- (a) China, and the ability of Chinese manufacturers to knock out manufacturing activity in many middle income countries;
- (b) finance, free capital movements, and exchange rate movements driving global payments imbalances in the wrong direction;
- (c) the Bali ministerial of the WTO concluded just a few days before;
- (d) the Transpacific Partnership (TPP);
- (e) the Transatlantic Trade and Investment Partnership (TTIP);
- (f) the various EU FTAs under negotiation or recently negotiated (with India, Japan, Korea).
I pointed out that workers knocked out of employment in labour-intensive activities like textiles or shoes by Chinese (or other) imports tended to remain unemployed for long periods. So the alternative to trade protection may well not be reallocation into more “efficient” employment but into unemployment or lower-wage activities like personal care.
I held up my Palestinian scarf, recently bought in the market in Hebron for 25 shekels. It is made in Palestine, of cotton. Next to it in the market was an almost identical scarf made in China, of nylon, selling for 10 shekels. The Palestinian textile industry has been more or less wiped out by cheaper Chinese imports.
I pointed out that the Palestinian Authority (the nearest thing Palestine has to a government) has nothing close to an industrial extension service where engineers coach factories about how to improve production-line layout, how to obtain a new kind of machine tool, and the like; this, even though factories I had visited and others I heard about were mainly supply-constrained rather than demand-constrained, and supply-constrained partly because so close in factory layout, equipment, storage, waste disposal and general work conditions to Dickensian London.
However, when the conference participants talked about the need for support services to firms in developing countries to help them enter export markets (perhaps financed by aid for trade), they were thinking of trade-promotion services, not industrial extension services. They did not see the links between exporting, enhanced production capabilities, and import replacement. 
I pointed out that all the fine talk of “more aid for trade” ignored the question: how much more aid for trade, and why that figure rather than another? And if aid for trade should be, say, $3 billion a year, what happens if western governments agree on only $1.5 billion a year? Do we still expect the developing country governments to do the same as we expect on the basis of $3 billion a year?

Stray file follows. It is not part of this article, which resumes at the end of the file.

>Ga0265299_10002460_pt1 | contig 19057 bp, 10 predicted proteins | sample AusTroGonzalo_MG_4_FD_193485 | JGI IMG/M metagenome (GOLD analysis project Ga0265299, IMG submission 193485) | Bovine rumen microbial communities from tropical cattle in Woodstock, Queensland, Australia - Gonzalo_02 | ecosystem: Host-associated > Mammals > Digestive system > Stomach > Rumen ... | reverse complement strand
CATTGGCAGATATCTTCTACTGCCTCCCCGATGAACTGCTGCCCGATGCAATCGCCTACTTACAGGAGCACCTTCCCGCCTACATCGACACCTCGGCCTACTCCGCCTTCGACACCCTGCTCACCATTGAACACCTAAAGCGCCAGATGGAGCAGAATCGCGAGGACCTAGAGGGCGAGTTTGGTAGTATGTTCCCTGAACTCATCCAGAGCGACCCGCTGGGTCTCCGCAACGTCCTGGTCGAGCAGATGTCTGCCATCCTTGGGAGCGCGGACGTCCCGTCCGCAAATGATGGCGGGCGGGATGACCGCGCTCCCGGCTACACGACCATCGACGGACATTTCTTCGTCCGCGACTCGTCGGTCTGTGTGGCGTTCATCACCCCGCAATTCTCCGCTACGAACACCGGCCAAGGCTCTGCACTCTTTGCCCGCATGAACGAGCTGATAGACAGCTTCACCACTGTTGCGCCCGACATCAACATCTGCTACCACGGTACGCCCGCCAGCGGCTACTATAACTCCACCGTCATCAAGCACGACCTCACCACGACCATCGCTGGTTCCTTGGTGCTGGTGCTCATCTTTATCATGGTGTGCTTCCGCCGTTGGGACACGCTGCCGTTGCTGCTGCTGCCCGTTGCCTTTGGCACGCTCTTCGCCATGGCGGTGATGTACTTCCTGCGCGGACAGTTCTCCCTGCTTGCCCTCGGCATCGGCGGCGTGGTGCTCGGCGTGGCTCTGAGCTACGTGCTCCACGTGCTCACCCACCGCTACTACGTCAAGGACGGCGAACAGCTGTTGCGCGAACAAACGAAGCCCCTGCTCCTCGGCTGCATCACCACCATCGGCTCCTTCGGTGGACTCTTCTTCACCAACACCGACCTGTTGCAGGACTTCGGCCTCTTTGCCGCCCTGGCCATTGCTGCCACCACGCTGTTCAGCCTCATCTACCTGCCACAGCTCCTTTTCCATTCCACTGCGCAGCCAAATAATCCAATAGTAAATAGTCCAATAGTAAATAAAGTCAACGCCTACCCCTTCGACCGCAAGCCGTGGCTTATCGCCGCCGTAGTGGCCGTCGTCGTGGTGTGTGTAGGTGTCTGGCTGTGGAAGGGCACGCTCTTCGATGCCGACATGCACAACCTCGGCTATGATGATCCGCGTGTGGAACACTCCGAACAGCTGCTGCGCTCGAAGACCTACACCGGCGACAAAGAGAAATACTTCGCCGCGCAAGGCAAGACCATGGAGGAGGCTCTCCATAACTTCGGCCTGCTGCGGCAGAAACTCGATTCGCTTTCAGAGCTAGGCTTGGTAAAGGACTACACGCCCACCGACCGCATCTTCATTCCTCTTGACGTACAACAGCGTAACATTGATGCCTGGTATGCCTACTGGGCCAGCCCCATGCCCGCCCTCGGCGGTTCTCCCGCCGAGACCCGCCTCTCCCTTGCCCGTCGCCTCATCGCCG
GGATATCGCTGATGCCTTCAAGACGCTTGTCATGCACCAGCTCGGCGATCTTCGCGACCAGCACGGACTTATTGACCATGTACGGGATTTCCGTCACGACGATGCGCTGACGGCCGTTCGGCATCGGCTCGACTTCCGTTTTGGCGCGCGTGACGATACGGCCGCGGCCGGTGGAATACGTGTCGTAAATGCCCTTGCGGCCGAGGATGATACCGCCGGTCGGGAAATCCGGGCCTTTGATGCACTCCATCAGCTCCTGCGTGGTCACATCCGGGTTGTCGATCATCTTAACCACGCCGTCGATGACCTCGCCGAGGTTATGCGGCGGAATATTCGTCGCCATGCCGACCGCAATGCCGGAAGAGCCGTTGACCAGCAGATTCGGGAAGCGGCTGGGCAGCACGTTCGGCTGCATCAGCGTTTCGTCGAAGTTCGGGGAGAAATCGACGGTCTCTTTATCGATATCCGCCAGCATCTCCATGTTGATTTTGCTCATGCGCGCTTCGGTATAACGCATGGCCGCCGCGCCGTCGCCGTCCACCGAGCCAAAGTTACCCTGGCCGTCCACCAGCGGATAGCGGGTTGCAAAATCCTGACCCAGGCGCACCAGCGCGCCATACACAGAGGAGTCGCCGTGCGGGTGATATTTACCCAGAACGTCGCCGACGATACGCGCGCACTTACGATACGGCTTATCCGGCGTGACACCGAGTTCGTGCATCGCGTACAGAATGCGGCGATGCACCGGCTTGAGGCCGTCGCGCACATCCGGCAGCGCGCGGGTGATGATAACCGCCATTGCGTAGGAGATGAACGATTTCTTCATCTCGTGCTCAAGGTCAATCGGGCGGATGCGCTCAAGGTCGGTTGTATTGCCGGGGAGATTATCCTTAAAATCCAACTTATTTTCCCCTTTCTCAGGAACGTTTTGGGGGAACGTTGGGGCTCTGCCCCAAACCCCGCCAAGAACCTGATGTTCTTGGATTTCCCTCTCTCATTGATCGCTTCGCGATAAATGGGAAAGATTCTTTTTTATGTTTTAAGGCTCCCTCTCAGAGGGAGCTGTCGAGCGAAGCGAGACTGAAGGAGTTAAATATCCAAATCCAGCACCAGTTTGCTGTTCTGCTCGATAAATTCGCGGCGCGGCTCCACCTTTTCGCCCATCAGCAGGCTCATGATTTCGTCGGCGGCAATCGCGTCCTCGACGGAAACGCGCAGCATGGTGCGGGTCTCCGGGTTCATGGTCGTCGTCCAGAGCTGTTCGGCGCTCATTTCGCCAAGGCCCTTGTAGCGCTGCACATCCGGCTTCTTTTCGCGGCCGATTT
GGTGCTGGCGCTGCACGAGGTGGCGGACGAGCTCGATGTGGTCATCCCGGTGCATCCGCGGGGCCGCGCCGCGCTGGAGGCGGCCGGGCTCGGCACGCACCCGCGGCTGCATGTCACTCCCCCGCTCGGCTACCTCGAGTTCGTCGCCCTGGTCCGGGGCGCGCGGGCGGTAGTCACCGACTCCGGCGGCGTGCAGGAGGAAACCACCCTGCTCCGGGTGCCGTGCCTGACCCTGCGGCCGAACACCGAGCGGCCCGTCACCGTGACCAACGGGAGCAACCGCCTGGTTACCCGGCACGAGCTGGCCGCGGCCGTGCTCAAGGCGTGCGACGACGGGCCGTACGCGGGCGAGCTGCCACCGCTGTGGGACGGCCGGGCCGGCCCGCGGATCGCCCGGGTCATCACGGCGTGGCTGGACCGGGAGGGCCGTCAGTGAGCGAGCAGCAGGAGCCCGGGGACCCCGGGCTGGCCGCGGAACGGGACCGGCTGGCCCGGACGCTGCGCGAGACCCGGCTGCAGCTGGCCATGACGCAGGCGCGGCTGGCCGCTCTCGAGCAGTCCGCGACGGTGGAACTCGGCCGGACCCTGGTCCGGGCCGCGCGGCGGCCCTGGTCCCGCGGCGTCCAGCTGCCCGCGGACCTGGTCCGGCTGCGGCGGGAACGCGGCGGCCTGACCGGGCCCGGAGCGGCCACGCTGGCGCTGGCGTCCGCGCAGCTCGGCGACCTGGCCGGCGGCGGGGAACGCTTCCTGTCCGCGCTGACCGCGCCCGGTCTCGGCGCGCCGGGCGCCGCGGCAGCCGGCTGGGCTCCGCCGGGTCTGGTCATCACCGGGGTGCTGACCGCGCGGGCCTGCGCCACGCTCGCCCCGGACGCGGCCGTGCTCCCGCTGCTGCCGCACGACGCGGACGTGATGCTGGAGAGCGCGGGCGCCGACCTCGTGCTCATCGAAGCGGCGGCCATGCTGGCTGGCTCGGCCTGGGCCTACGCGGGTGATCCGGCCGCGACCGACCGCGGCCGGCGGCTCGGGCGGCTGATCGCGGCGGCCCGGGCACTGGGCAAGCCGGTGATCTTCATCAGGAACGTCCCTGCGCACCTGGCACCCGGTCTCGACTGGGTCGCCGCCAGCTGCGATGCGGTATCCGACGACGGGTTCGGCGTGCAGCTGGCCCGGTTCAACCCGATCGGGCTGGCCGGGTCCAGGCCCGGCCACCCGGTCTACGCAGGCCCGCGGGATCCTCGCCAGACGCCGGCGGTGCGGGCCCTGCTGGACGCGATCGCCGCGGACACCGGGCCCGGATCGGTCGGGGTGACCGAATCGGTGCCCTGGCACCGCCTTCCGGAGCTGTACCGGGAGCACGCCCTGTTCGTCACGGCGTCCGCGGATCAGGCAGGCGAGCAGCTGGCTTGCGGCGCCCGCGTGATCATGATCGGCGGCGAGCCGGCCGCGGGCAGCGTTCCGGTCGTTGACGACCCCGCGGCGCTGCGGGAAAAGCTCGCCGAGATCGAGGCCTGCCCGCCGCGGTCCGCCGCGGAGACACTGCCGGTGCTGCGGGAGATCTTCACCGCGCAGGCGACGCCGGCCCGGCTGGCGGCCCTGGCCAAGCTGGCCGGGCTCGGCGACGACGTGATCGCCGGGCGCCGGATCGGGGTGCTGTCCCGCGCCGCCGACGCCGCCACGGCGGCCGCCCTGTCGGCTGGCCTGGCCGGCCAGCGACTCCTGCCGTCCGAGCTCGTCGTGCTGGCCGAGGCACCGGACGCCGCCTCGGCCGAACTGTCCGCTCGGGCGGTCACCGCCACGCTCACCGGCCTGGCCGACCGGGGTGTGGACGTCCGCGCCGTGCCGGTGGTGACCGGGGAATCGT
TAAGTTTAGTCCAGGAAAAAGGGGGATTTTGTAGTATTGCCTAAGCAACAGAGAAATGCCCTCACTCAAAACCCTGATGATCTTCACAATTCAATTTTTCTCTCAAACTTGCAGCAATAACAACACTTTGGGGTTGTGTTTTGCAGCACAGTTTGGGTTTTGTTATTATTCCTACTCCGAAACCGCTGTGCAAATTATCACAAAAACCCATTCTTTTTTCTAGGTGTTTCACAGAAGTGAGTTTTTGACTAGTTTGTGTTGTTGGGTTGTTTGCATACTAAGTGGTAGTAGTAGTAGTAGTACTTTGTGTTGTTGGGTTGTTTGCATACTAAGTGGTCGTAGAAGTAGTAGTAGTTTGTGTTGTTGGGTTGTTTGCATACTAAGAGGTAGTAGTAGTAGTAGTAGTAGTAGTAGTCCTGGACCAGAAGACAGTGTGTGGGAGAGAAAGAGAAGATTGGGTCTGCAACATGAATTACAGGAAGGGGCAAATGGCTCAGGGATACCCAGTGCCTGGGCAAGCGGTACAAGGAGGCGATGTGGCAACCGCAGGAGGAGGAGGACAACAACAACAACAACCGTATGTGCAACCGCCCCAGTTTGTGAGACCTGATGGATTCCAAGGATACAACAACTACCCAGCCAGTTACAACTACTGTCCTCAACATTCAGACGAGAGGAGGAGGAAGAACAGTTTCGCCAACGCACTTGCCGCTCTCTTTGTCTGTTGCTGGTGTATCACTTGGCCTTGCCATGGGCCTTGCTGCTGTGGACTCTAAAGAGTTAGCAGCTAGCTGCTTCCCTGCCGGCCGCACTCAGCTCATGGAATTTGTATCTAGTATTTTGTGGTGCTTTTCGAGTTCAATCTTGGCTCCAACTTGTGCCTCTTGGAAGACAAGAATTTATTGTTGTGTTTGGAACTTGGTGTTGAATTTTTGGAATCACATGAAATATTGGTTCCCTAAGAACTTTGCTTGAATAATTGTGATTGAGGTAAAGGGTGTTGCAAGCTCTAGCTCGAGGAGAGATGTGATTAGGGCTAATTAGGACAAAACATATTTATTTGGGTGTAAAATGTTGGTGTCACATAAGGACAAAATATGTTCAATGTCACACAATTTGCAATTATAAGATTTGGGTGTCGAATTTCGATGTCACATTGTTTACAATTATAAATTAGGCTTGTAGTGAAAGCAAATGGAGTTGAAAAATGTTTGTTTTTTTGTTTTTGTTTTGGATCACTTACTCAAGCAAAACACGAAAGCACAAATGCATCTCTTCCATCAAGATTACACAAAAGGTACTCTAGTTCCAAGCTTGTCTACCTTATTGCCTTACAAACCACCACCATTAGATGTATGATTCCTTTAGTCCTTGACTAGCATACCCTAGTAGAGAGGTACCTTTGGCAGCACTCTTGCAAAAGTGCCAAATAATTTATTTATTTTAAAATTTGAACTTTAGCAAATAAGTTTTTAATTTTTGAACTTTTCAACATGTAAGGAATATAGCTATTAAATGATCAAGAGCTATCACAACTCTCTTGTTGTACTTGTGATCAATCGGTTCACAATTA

No one else raised such obvious questions.
I said that protection, like any powerful instrument, can be used well, or badly. It has often been used badly, particularly when given in a way which eliminates competitive pressure on the protected firms. But it can be used well, so that it buffers some firms from international competitive pressure without removing it completely. 
Future discussions of trade policy should be less tied to the presumption that trade facilitation is the queen of development policy priorities, and more concerned with the question of how governments can use protection well – as distinct from, “always less” – as a complement to export promotion policies.
Finally, I pointed out that investor-state (more accurately, investor versus state) arbitration clauses built into FTAs and BITs were likely having the effect of distorting development priorities. Investor-state arbitration clauses enable foreign companies to sue governments directly – before secret, extrajudicial tribunals – for cash compensation over earnings lost because of national social, health or environmental legislation, and even for loss of “expected future profits”.
Even just by threatening to sue (backed by vast legal teams) corporations like Philip Morris can make a government hesitant to pass measures to restrain cigarette smoking, notwithstanding that smoking causes more premature deaths than AIDS, malaria and tuberculosis combined, according to the World Health Organization.  Mining company threats to sue may make a government hesitant to restrict mining in a national park.
More fundamentally even than distorting development priorities, investor-state arbitration tends to undermine national sovereignty and the accountability of governments to citizens, in deference to the profit-seeking preferences of multinational corporations. The rights of corporations receive heavy protection; for example, they include the right to compensation for “indirect expropriation”, meaning that the government can be sued for a regulatory policy which diminishes the value of an investment even if the regulation applies equally to foreign and domestic firms. 
In the WTO framework, by contrast, a corporation can sue a government for damages only via getting its own government to act on its behalf, not directly.